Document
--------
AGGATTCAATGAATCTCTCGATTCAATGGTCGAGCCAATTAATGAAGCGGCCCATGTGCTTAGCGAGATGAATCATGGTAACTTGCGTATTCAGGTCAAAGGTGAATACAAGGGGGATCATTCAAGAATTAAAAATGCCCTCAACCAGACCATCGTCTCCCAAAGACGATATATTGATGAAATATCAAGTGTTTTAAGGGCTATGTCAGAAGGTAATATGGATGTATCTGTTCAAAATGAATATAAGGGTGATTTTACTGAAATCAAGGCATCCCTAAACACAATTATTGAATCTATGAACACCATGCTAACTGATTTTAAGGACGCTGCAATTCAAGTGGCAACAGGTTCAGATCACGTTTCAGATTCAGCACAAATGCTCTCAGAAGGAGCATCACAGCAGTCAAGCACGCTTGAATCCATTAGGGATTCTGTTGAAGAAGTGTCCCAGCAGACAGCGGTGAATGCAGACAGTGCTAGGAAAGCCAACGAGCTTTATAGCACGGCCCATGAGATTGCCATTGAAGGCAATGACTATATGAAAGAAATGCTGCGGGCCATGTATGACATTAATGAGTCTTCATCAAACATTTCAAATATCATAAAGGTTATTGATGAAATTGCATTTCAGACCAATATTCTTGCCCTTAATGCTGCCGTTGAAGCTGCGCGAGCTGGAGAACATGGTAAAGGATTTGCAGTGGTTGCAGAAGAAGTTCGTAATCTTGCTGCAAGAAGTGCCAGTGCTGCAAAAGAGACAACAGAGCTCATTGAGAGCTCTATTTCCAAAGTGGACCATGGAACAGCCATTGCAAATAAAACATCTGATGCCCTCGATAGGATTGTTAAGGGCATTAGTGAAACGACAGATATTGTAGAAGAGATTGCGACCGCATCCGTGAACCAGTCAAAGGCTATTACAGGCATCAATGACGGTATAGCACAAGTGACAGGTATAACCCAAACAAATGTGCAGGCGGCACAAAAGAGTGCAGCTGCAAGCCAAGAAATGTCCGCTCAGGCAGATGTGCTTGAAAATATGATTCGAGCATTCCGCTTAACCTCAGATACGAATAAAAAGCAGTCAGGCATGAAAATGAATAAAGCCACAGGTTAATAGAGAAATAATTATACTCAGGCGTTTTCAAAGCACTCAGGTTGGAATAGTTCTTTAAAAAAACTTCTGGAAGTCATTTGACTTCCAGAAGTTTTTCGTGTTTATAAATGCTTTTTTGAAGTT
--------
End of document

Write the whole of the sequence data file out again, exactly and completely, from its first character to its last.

AGGATTCAATGAATCTCTCGATTCAATGGTCGAGCCAATTAATGAAGCGGCCCATGTGCTTAGCGAGATGAATCATGGTAACTTGCGTATTCAGGTCAAAGGTGAATACAAGGGGGATCATTCAAGAATTAAAAATGCCCTCAACCAGACCATCGTCTCCCAAAGACGATATATTGATGAAATATCAAGTGTTTTAAGGGCTATGTCAGAAGGTAATATGGATGTATCTGTTCAAAATGAATATAAGGGTGATTTTACTGAAATCAAGGCATCCCTAAACACAATTATTGAATCTATGAACACCATGCTAACTGATTTTAAGGACGCTGCAATTCAAGTGGCAACAGGTTCAGATCACGTTTCAGATTCAGCACAAATGCTCTCAGAAGGAGCATCACAGCAGTCAAGCACGCTTGAATCCATTAGGGATTCTGTTGAAGAAGTGTCCCAGCAGACAGCGGTGAATGCAGACAGTGCTAGGAAAGCCAACGAGCTTTATAGCACGGCCCATGAGATTGCCATTGAAGGCAATGACTATATGAAAGAAATGCTGCGGGCCATGTATGACATTAATGAGTCTTCATCAAACATTTCAAATATCATAAAGGTTATTGATGAAATTGCATTTCAGACCAATATTCTTGCCCTTAATGCTGCCGTTGAAGCTGCGCGAGCTGGAGAACATGGTAAAGGATTTGCAGTGGTTGCAGAAGAAGTTCGTAATCTTGCTGCAAGAAGTGCCAGTGCTGCAAAAGAGACAACAGAGCTCATTGAGAGCTCTATTTCCAAAGTGGACCATGGAACAGCCATTGCAAATAAAACATCTGATGCCCTCGATAGGATTGTTAAGGGCATTAGTGAAACGACAGATATTGTAGAAGAGATTGCGACCGCATCCGTGAACCAGTCAAAGGCTATTACAGGCATCAATGACGGTATAGCACAAGTGACAGGTATAACCCAAACAAATGTGCAGGCGGCACAAAAGAGTGCAGCTGCAAGCCAAGAAATGTCCGCTCAGGCAGATGTGCTTGAAAATATGATTCGAGCATTCCGCTTAACCTCAGATACGAATAAAAAGCAGTCAGGCATGAAAATGAATAAAGCCACAGGTTAATAGAGAAATAATTATACTCAGGCGTTTTCAAAGCACTCAGGTTGGAATAGTTCTTTAAAAAAACTTCTGGAAGTCATTTGACTTCCAGAAGTTTTTCGTGTTTATAAATGCTTTTTTGAAGTT